Life & Letters

Correspondence

About this Item

Title: Walt Whitman to William Sloane Kennedy, 3 June [1887]

Date: June 3, 1887

Source: The transcription presented here is derived from Walt Whitman, The Correspondence, ed. Edwin Haviland Miller (New York: New York University Press, 1961–1977), 4:97–98. For a description of the editorial rationale behind our treatment of the correspondence, see our statement of editorial policy.

Location: Trent Collection of Whitmaniana, David M. Rubenstein Rare Book & Manuscript Library, Duke University

Whitman Archive ID: duk.00847

Contributors to digital file: Ryan Furlong, Caterina Bernardini, and Stephanie Blalock




Camden New Jersey1
June 3—P M

Yours of June 1 rec'd this afternoon—Thanks—best & joyfulest thanks to you & Baxter2 & all—I will write to you to-morrow, (or next day,) after thinking it over a bit, & tell you detailedly—at present I have not settled on spot—but am fill'd with gratitude & pleasure at the prospect of having a country or perhaps sea shore shanty of my own3


Walt Whitman


Correspondent:
William Sloane Kennedy (1850–1929) was on the staff of the Philadelphia American and later published biographies of Longfellow and Whittier (Dictionary of American Biography). Apparently Kennedy had called on the poet for the first time on November 21, 1880 (William Sloane Kennedy, Reminiscences of Walt Whitman [1896], 1). Though Kennedy was to become a fierce defender of Whitman, in his first published article he admitted reservations about the "coarse indecencies of language" and protested that Whitman's ideal of democracy was "too coarse and crude"; see The Californian, 3 (February 1881), 149–158. For more about Kennedy, see Katherine Reagan, "Kennedy, William Sloane (1850–1929)," Walt Whitman: An Encyclopedia, ed. J.R. LeMaster and Donald D. Kummings (New York: Garland Publishing, 1998).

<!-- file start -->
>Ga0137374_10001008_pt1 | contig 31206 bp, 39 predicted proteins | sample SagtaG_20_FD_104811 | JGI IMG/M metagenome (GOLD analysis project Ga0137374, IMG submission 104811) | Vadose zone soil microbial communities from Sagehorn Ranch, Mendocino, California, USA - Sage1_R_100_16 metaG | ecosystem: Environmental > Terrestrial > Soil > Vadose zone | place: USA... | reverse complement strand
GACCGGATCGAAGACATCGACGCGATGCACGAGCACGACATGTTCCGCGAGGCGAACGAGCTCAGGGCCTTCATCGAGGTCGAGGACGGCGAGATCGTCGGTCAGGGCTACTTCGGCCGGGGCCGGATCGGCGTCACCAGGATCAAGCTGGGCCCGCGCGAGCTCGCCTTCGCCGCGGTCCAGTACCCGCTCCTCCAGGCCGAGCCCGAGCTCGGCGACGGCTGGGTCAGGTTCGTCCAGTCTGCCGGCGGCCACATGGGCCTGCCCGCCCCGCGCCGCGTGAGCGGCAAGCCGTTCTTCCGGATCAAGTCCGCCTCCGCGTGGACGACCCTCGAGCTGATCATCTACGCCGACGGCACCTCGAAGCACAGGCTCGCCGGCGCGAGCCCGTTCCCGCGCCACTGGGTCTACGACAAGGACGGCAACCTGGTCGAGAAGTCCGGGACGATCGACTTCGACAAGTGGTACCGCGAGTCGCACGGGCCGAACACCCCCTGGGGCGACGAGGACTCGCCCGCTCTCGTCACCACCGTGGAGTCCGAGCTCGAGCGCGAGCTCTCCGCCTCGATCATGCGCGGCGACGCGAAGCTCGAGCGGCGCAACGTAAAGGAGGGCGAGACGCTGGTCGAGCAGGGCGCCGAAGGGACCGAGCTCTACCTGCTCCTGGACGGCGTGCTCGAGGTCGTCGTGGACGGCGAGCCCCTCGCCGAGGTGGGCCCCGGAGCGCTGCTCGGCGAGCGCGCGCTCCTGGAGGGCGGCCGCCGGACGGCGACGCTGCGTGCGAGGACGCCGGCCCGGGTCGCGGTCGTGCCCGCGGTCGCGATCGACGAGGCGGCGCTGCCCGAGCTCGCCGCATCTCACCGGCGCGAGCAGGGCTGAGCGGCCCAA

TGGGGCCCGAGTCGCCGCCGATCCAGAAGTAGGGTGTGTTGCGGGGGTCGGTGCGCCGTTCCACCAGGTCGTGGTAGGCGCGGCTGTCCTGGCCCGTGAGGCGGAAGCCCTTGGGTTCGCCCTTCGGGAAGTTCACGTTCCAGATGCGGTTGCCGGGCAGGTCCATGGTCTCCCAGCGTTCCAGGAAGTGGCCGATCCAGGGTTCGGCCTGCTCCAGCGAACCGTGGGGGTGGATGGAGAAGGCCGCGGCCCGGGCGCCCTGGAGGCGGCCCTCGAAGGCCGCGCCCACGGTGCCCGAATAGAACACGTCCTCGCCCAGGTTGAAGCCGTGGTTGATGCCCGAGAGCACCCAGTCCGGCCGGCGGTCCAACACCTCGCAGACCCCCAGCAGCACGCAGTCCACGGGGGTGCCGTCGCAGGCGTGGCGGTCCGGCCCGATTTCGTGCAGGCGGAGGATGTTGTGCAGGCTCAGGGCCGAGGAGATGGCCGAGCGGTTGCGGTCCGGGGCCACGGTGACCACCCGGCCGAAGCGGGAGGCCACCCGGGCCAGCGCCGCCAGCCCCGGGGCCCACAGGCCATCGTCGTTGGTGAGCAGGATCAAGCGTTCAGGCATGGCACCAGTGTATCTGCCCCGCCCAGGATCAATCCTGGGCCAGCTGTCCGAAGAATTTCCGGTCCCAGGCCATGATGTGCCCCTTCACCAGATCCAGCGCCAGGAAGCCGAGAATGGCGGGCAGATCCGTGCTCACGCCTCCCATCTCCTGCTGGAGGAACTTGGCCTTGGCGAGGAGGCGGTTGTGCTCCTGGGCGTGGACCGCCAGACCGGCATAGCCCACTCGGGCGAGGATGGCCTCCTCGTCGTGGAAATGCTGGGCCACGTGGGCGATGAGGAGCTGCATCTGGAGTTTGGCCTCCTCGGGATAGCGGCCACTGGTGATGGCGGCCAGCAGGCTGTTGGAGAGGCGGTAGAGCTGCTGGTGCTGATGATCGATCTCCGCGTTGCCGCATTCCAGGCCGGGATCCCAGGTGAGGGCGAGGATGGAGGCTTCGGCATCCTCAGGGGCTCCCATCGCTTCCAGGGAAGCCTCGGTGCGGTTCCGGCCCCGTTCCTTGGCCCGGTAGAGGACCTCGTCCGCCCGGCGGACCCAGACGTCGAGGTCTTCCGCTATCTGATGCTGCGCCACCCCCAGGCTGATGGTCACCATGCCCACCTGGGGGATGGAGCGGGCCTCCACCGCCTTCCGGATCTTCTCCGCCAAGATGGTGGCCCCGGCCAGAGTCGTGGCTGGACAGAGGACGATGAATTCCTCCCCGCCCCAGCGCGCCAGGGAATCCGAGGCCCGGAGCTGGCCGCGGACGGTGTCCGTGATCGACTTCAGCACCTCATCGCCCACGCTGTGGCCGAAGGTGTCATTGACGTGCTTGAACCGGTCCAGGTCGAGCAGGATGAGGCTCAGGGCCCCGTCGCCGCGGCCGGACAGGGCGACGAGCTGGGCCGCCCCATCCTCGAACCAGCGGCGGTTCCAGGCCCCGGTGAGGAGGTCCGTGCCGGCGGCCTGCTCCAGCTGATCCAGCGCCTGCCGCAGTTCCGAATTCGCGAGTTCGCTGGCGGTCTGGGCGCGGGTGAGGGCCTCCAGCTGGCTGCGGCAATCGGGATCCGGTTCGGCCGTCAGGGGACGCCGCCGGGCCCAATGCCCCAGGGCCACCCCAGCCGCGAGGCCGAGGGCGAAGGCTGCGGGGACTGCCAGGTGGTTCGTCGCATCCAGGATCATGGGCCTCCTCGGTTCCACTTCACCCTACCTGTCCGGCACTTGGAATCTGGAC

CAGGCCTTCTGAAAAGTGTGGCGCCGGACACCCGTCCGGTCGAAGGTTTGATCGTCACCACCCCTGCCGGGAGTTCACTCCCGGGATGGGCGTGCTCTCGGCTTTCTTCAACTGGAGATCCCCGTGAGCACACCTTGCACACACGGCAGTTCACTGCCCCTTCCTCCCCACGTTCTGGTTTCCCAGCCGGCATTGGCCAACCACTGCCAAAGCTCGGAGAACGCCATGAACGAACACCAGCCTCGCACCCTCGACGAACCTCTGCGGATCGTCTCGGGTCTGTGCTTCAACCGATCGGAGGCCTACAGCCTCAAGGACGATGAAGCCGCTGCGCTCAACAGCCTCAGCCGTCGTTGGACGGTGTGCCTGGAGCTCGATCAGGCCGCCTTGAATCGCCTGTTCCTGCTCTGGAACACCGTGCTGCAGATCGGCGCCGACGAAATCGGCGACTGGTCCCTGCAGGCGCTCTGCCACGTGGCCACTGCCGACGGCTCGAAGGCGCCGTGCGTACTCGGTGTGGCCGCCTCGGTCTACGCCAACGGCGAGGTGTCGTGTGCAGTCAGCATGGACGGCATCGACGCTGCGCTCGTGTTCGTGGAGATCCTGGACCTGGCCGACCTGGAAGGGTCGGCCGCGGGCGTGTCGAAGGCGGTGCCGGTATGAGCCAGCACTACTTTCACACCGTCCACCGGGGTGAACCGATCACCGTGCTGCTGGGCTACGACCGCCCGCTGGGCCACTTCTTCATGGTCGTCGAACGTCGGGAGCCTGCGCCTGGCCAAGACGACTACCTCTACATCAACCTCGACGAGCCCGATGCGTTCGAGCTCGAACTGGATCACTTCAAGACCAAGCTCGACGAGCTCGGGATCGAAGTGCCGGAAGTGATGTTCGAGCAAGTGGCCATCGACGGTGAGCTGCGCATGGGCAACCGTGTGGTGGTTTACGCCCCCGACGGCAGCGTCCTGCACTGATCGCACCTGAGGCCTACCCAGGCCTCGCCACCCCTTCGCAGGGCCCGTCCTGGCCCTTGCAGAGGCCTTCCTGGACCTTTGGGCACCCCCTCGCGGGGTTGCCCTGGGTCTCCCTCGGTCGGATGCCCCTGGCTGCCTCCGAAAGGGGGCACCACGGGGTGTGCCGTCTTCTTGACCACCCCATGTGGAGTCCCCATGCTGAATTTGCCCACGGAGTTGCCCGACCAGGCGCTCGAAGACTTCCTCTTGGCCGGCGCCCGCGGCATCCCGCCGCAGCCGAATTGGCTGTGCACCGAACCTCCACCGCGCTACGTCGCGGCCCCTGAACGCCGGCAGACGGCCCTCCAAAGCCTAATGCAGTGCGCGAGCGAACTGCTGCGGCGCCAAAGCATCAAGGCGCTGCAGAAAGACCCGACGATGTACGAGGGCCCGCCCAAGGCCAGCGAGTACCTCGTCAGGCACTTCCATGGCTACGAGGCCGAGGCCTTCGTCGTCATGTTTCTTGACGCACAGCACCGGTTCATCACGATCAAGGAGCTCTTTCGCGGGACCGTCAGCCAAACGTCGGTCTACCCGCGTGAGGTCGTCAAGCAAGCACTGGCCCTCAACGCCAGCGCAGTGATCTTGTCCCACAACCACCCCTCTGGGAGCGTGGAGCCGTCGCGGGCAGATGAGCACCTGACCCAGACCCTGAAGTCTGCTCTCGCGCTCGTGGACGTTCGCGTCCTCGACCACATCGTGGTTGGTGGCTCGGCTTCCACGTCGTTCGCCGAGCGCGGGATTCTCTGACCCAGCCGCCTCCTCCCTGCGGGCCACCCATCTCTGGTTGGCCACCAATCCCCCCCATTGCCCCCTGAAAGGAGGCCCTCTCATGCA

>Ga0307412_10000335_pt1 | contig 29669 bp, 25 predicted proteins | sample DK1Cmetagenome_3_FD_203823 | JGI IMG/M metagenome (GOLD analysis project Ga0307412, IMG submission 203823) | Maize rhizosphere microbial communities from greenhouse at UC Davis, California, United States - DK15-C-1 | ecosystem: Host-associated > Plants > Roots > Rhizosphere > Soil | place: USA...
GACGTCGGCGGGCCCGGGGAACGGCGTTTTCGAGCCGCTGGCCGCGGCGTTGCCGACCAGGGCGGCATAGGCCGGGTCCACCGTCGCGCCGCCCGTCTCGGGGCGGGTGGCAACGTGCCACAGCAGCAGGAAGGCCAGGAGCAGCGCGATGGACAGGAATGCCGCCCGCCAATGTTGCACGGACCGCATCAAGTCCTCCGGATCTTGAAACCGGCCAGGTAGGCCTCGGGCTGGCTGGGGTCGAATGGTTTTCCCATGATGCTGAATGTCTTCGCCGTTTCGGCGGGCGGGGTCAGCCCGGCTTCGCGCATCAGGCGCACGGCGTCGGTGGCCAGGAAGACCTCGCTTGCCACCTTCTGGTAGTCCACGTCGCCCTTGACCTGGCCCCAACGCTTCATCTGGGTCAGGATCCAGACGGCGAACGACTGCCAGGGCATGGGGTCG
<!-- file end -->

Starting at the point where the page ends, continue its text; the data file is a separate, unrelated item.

Notes:

1. This letter is endorsed (by Kennedy): "['87]." [back]

2. Sylvester Baxter (1850–1927) was on the staff of the Boston Herald. Apparently he met Whitman for the first time when the poet delivered his Lincoln address in Boston in April, 1881; see Rufus A. Coleman, "Whitman and Trowbridge," PMLA 63 (1948), 268. Baxter wrote many newspaper columns in praise of Whitman's writings, and in 1886 attempted to obtain a pension for the poet. For more, see Christopher O. Griffin, "Baxter, Sylvester [1850–1927]," Walt Whitman: An Encyclopedia, ed. J.R. LeMaster and Donald D. Kummings (New York: Garland Publishing, 1998). [back]

3. Whitman is referring to William Sloane Kennedy's idea of building the poet a summer cottage. Sylvester Baxter took charge of raising money for this Cottage Fund project in and around Boston. See William Sloane Kennedy, Reminiscences of Walt Whitman (1896), 10–11. [back]


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